As Josh Lee, his wife, son, and brother walked through the parking lot, they heard a dog whimpering.
They followed the sound to a car where a puppy of about 16 weeks was in a hot car with no water. They called the Kansas City police department who contacted the Royals’ guest services. They were able to lower the window and rescue a most grateful puppy.
The Royals’ protocol is to call the towing service they keep on site during games and to contact animal control. A note is left on the car. The owner has 10 days to collect the dog from the city shelter.
Sadly, there is a protocol for this since, according to the director of guest services for the Royals, about once a month they are called to rescue a dog left in the stadium parking lot during a game.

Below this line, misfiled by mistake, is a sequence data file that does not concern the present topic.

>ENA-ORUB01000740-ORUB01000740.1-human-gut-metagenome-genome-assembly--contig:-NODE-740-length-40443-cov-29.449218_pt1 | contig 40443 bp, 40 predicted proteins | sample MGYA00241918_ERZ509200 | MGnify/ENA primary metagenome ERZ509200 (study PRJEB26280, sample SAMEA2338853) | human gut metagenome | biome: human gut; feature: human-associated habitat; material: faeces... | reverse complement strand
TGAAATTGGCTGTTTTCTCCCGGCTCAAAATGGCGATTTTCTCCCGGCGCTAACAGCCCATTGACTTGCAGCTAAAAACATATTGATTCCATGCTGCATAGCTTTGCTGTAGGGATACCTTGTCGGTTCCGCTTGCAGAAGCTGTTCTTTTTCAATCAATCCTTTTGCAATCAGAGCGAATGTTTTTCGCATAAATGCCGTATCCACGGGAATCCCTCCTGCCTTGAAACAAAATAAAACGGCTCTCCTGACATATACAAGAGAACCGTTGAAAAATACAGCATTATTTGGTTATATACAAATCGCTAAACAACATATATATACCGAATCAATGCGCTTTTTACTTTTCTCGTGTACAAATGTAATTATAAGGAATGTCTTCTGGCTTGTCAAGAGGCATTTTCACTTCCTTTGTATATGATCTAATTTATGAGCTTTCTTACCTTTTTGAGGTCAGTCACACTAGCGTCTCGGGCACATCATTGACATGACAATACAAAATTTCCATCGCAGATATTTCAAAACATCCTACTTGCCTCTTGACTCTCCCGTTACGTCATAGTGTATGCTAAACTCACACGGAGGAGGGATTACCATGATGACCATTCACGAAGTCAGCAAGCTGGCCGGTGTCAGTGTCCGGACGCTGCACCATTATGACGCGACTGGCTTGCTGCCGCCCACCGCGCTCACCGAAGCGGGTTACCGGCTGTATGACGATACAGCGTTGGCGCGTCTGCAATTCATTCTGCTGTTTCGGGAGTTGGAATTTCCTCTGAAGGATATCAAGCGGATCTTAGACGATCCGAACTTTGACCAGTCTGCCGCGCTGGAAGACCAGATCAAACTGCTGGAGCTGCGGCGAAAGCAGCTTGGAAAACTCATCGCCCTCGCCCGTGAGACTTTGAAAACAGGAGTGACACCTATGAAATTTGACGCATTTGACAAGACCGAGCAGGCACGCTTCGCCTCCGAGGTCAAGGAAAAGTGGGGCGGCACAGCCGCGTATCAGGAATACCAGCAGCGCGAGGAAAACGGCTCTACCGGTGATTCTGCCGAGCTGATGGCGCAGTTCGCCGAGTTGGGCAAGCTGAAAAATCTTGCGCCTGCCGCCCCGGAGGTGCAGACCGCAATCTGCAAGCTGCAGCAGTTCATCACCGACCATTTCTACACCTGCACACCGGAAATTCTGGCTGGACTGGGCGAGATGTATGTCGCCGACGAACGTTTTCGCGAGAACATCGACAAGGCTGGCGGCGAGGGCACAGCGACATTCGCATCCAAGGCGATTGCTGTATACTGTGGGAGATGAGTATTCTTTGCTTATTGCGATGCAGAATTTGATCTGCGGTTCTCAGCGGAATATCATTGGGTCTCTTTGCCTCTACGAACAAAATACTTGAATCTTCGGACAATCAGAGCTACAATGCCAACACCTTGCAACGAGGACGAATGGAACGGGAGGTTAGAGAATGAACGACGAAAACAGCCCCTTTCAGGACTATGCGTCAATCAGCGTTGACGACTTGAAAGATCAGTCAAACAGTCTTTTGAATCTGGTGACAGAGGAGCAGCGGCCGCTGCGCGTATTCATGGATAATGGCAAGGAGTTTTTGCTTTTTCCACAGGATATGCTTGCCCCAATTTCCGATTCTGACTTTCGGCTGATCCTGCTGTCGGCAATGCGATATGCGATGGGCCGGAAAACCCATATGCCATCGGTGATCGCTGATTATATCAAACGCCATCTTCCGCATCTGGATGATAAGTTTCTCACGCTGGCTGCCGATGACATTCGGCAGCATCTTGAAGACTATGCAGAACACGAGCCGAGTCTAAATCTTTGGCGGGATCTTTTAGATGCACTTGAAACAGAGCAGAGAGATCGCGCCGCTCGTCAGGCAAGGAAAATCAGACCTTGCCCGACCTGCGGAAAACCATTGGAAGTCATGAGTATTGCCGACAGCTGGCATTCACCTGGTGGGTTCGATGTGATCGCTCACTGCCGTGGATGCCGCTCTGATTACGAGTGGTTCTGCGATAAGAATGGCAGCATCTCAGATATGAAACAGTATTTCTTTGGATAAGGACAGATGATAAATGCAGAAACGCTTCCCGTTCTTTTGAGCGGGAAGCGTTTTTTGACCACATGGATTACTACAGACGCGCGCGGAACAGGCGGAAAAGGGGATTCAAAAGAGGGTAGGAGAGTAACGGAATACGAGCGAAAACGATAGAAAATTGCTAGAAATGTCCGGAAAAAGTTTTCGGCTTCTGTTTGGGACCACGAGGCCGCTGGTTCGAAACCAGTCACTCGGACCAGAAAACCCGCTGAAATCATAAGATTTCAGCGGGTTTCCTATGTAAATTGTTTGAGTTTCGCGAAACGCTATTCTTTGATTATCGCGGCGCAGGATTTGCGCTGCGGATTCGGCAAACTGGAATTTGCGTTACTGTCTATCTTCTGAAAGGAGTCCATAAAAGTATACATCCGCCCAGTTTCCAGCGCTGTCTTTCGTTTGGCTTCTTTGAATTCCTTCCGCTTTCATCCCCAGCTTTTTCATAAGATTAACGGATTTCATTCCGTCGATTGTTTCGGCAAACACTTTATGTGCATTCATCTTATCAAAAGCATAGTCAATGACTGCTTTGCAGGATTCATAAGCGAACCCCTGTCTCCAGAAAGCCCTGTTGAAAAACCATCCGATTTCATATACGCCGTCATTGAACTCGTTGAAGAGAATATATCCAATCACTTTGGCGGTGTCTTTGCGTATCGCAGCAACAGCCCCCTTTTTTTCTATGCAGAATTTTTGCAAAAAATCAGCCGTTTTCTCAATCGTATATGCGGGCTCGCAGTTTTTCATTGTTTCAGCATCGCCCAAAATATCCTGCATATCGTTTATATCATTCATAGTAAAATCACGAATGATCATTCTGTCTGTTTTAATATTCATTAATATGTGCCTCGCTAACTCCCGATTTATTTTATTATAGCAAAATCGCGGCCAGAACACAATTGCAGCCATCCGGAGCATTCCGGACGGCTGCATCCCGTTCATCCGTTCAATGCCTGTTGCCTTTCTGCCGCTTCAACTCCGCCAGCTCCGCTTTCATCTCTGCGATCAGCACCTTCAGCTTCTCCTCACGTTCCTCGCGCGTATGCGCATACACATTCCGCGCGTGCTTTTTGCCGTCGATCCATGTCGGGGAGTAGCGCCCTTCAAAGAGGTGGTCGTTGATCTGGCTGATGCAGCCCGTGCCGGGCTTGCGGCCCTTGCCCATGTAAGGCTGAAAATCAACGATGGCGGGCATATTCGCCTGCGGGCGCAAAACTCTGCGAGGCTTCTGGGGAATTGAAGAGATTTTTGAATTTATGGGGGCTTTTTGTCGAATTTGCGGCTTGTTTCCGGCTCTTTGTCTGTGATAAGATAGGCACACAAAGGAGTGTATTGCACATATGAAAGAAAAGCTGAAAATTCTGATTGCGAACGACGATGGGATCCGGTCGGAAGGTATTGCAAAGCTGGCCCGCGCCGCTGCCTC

The pup was removed from the car and is doing fine. A Royals employee took the dog home, but so far the owner has not showed up.
For the Lee family it was probably worth not seeing the end of an exciting game.
Last year a Gulf War veteran in Georgia was arrested for breaking a window to rescue a dog. The charges were later dropped, but few people want to be arrested.
Laws vary from state to state. Only 21 states have a specific law against leaving dogs in hot cars, but animal cruelty laws may apply. A growing number of states have good Samaritan laws that allow a bystander to rescue a dog in distress by whatever means necessary without being arrested or sued.
This link will show what the current laws are in your state.